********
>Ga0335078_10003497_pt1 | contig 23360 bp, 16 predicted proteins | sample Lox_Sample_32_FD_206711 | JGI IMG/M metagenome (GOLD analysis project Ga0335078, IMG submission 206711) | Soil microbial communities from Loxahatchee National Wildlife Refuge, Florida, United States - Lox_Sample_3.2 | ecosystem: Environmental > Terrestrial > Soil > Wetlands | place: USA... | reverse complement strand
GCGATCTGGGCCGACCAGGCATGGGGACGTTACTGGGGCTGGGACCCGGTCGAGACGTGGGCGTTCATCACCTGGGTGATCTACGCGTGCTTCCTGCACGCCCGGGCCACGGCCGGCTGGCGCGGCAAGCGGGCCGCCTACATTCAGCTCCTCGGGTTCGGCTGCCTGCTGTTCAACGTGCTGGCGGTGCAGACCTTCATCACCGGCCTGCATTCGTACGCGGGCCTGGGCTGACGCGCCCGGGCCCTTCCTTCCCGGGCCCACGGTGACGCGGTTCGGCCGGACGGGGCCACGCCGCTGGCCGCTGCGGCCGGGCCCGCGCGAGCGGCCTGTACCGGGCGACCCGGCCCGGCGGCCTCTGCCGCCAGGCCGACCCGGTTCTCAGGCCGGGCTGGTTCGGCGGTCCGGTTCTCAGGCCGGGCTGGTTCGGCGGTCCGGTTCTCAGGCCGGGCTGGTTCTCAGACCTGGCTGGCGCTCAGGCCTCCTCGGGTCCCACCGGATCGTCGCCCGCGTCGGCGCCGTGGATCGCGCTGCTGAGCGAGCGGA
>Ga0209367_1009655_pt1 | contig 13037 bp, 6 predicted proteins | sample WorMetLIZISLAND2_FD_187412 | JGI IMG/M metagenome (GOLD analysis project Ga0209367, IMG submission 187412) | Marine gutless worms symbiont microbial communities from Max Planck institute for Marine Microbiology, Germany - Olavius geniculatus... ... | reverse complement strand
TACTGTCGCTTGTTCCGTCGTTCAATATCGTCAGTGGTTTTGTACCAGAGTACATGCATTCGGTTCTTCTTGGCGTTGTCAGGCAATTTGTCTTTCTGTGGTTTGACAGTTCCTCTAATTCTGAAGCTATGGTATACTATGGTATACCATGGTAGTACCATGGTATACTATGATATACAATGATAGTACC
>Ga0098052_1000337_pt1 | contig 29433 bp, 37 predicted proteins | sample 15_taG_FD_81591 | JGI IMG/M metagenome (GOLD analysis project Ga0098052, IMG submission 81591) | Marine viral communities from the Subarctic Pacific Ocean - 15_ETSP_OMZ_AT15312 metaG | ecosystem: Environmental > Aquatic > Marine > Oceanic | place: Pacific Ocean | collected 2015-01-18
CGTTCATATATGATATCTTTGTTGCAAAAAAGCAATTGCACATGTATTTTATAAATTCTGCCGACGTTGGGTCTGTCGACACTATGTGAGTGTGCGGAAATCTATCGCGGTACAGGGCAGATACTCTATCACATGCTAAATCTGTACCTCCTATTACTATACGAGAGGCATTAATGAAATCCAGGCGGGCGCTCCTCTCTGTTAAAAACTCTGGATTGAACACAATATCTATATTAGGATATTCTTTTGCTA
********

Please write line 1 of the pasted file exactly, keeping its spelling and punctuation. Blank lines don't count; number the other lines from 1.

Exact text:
>Ga0335078_10003497_pt1 | contig 23360 bp, 16 predicted proteins | sample Lox_Sample_32_FD_206711 | JGI IMG/M metagenome (GOLD analysis project Ga0335078, IMG submission 206711) | Soil microbial communities from Loxahatchee National Wildlife Refuge, Florida, United States - Lox_Sample_3.2 | ecosystem: Environmental > Terrestrial > Soil > Wetlands | place: USA... | reverse complement strand